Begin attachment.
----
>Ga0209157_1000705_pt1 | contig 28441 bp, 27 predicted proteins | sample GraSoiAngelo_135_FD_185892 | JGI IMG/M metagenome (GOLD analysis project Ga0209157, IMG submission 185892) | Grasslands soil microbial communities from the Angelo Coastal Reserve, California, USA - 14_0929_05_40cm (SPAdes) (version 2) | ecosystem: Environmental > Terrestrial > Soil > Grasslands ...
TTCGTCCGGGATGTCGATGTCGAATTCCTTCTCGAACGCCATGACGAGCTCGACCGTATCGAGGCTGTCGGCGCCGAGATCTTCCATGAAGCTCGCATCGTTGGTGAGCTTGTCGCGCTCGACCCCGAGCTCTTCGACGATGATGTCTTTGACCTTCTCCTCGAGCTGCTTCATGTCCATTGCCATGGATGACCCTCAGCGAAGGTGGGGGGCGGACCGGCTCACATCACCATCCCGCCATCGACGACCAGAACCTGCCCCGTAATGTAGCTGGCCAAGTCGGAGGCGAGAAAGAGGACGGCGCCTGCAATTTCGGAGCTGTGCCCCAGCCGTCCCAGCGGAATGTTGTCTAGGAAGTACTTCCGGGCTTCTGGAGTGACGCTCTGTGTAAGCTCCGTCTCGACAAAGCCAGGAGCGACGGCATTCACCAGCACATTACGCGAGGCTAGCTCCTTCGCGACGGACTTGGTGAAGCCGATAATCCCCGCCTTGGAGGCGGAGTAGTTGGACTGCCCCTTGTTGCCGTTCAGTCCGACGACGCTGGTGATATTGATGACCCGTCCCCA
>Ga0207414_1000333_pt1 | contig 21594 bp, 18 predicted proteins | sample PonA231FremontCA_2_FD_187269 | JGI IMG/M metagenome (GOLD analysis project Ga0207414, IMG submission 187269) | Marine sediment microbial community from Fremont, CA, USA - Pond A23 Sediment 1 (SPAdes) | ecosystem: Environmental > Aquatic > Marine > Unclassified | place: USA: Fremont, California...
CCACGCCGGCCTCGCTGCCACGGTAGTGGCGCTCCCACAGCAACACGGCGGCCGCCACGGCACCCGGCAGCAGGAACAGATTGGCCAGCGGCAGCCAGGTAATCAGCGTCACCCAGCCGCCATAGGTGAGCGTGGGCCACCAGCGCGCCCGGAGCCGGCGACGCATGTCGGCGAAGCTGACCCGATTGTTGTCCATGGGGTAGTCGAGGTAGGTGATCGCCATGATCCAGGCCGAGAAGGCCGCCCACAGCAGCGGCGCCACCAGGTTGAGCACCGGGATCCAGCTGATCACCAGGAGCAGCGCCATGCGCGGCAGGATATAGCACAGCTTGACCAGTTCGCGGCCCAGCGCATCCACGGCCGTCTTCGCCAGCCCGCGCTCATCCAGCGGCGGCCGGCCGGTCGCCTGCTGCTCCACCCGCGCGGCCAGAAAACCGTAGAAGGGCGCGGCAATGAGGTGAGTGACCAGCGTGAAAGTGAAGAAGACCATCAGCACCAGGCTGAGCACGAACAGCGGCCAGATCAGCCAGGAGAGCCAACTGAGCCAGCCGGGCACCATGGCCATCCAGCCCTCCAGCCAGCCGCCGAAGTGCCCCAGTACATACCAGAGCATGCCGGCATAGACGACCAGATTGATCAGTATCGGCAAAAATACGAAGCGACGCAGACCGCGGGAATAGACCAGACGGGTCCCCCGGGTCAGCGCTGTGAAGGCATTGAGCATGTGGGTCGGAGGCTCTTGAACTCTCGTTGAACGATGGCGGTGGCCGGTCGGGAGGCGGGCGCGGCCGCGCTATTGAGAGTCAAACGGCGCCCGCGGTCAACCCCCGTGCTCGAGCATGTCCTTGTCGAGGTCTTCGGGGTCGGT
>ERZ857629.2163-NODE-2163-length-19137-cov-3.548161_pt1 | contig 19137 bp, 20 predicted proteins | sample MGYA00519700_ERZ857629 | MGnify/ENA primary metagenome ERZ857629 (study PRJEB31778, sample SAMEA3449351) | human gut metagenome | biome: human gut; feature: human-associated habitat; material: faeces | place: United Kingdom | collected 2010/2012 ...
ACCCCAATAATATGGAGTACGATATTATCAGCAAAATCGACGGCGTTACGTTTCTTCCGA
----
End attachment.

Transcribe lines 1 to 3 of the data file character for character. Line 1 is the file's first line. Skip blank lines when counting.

>Ga0209157_1000705_pt1 | contig 28441 bp, 27 predicted proteins | sample GraSoiAngelo_135_FD_185892 | JGI IMG/M metagenome (GOLD analysis project Ga0209157, IMG submission 185892) | Grasslands soil microbial communities from the Angelo Coastal Reserve, California, USA - 14_0929_05_40cm (SPAdes) (version 2) | ecosystem: Environmental > Terrestrial > Soil > Grasslands ...
TTCGTCCGGGATGTCGATGTCGAATTCCTTCTCGAACGCCATGACGAGCTCGACCGTATCGAGGCTGTCGGCGCCGAGATCTTCCATGAAGCTCGCATCGTTGGTGAGCTTGTCGCGCTCGACCCCGAGCTCTTCGACGATGATGTCTTTGACCTTCTCCTCGAGCTGCTTCATGTCCATTGCCATGGATGACCCTCAGCGAAGGTGGGGGGCGGACCGGCTCACATCACCATCCCGCCATCGACGACCAGAACCTGCCCCGTAATGTAGCTGGCCAAGTCGGAGGCGAGAAAGAGGACGGCGCCTGCAATTTCGGAGCTGTGCCCCAGCCGTCCCAGCGGAATGTTGTCTAGGAAGTACTTCCGGGCTTCTGGAGTGACGCTCTGTGTAAGCTCCGTCTCGACAAAGCCAGGAGCGACGGCATTCACCAGCACATTACGCGAGGCTAGCTCCTTCGCGACGGACTTGGTGAAGCCGATAATCCCCGCCTTGGAGGCGGAGTAGTTGGACTGCCCCTTGTTGCCGTTCAGTCCGACGACGCTGGTGATATTGATGACCCGTCCCCA
>Ga0207414_1000333_pt1 | contig 21594 bp, 18 predicted proteins | sample PonA231FremontCA_2_FD_187269 | JGI IMG/M metagenome (GOLD analysis project Ga0207414, IMG submission 187269) | Marine sediment microbial community from Fremont, CA, USA - Pond A23 Sediment 1 (SPAdes) | ecosystem: Environmental > Aquatic > Marine > Unclassified | place: USA: Fremont, California...